A Sanctuary for Birds and People

Read our Community Conservation Fellow's reflection on her capstone project and time at Richardson Bay Center & Sanctuary.

In mid-April 2023, I partnered with Urban Tilth, an urban farming nonprofit from the East Bay, to lead a camping trip centered around exploring the stars at night and birds during the day. This camping trip coincidentally took place during International Dark Sky Week, an annual celebration of the night sky with a mission to highlight and combat the negative impacts of light pollution. When I first selected dates for the camping trip and decided to have a “star party,” I had no idea International Dark Sky Week existed. It was a serendipitous opportunity to inform the staff about the harmful impacts of light pollution on human health and animal behavior such as bird migration.

The night of the camping trip, as the sun set, the moon and Venus gradually came into focus. It wasn’t until we stood in complete darkness that the stars made themselves visible. Even with the lights emitting from neighboring apartments and the San Francisco skyline glittering across the bay, turning off all the lights at the Center gave way to just enough darkness to be able to see the night sky saturated with celestial bodies. It’s not necessary to have expensive equipment to stargaze, but our star party was taken to the next level because Dan Smiley and Scott Sklar, two astronomers from Marin Stargazers, volunteered to share their expert knowledge, and their telescopes to show us planets, stars, and galaxies far, far away! It was a magical night that left us in a trance of starry-eyed wonder and a newfound appreciation for the sky and the Center.

A stargazer.
Stargazing with Urban Tilth. Photo: Carly Lam / Audubon

My plan for the following day was to lead the staff on a bird walk, most of whom had never done so before. However, to my surprise, our journey into the world of bird observation began in the middle of the night while some of us were fast asleep, others were woken up by the hoots of our resident Great Horned Owl! In the morning, we officially began our bird walk, starting at our Center’s trail. One of my favorite parts of the camping trip was when we stopped at the back beach of the Center. One of the staff, Izzy, asked if she could share a water song passed down to her by the elders of the Huron Nation, a native tribe in North America. She later explained to me that it’s a song she usually offers to parts of water she’s never been to so she can express her gratitude to it and the sacred system of life that calls it home. We all stood silently along the water’s edge, listening to Izzy’s voice, crows cawing, and the waves gently lapping upon the shore. Typically, when I lead projects, I worry about staying on track and going from point A to point B. When Izzy sang her song, it was a meditative moment that reminded me to slow down and appreciate the people and nature around me. After Izzy’s song, we finished the trail and made our way to Blackie’s Pasture, where we saw a variety of birds such as Marbled Godwits scavenging for crustaceans in the mudflats and Turkey Vultures soaring overhead scanning for the scent of their next meal.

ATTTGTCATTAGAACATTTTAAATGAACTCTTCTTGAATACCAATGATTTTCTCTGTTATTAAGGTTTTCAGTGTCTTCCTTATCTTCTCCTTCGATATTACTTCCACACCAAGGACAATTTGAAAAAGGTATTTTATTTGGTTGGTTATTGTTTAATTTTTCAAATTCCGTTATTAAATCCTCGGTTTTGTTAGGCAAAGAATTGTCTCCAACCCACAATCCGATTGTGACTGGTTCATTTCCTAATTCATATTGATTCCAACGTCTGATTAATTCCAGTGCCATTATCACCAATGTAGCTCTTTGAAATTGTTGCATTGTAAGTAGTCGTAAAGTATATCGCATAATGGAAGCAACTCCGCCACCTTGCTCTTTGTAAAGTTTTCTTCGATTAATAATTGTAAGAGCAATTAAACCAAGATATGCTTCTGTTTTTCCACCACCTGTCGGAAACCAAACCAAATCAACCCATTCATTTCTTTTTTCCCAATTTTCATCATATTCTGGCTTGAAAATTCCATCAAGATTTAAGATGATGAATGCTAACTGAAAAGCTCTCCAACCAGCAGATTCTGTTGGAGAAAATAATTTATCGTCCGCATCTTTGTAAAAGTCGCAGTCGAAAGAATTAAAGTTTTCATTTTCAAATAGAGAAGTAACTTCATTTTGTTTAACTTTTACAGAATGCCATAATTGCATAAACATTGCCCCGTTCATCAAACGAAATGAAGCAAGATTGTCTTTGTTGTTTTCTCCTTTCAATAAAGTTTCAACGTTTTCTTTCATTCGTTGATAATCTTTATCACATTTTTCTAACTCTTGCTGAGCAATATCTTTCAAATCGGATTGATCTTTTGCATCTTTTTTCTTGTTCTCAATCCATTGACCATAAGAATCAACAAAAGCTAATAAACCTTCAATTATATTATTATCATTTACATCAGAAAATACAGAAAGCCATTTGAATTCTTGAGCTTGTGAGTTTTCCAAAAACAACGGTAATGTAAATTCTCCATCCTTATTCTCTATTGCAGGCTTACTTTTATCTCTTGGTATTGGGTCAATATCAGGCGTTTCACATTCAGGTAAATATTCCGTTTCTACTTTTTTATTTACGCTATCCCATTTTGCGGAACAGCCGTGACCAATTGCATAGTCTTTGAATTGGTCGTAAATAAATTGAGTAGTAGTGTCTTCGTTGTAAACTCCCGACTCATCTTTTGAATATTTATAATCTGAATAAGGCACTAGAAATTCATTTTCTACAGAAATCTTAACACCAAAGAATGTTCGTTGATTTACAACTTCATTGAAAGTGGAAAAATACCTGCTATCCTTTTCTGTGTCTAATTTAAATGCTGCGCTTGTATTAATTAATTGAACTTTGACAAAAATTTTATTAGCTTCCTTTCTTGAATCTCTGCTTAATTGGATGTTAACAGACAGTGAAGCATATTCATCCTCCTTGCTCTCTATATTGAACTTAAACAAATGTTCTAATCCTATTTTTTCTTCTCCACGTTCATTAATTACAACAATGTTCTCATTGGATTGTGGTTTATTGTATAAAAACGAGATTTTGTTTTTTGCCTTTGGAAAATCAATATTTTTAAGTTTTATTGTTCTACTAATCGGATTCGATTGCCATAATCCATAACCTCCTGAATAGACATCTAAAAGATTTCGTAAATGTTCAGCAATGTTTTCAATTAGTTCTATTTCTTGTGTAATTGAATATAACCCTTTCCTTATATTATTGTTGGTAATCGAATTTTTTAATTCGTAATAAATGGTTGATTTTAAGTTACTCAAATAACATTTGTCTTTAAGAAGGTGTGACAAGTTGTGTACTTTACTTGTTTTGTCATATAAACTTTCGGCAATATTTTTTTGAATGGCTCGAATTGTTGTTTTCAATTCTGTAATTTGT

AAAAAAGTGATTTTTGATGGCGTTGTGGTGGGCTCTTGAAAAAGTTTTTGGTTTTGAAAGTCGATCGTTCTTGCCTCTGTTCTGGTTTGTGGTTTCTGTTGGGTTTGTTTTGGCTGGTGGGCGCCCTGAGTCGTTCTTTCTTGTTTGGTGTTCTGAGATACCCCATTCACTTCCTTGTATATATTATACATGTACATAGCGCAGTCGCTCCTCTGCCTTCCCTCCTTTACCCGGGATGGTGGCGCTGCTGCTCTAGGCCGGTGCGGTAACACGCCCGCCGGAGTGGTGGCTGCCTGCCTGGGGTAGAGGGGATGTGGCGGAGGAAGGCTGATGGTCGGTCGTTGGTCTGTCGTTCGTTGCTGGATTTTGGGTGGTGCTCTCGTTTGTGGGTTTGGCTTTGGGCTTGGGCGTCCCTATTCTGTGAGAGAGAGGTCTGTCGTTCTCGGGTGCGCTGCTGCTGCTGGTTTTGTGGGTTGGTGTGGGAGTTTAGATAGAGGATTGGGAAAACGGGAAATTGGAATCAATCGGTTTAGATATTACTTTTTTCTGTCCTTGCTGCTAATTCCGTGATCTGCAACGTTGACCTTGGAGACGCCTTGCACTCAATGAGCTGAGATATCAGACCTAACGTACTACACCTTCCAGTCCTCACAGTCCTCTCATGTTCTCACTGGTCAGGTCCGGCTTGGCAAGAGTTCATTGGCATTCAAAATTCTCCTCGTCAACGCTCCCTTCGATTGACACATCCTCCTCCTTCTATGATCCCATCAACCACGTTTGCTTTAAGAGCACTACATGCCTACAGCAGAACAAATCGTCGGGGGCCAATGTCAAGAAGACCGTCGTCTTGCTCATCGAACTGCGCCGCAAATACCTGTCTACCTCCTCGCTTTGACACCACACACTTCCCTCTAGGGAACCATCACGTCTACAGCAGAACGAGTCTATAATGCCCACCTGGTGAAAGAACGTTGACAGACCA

To close out the camping trip, I had everyone circle up on the Lyford House patio just as we had done at the beginning of the trip. We shared our rose, thorn, and bud of the trip – what we enjoyed, what we didn’t, and what we looked forward to. This was a moment for us to be together one last time and bond over a reflection of our shared experience. I felt truly grateful and warmed by everyone’s words. The overall sentiment of the group was that they felt thankful to be able to connect to nature, during the day and night, and that the Center was not only a sanctuary for birds, but for them as well.

The Richardson Bay Audubon Center and Sanctuary is a hidden gem within Marin County, and those who are lucky enough to know about it can enjoy its preserved landscape and stunning views of Richardson Bay. It is a space for short-term and long-term visitors to build community, a sense of belonging, and a long-lasting connection to nature. I am honored I was able to share the Center with the Urban Tilth team and create an opportunity for them to deepen their appreciation for the stars and birds around us.

Tents in front of the San Francisco skyline.
Richardson Bay's view of the city. Photo: Carly Lam / Audubon

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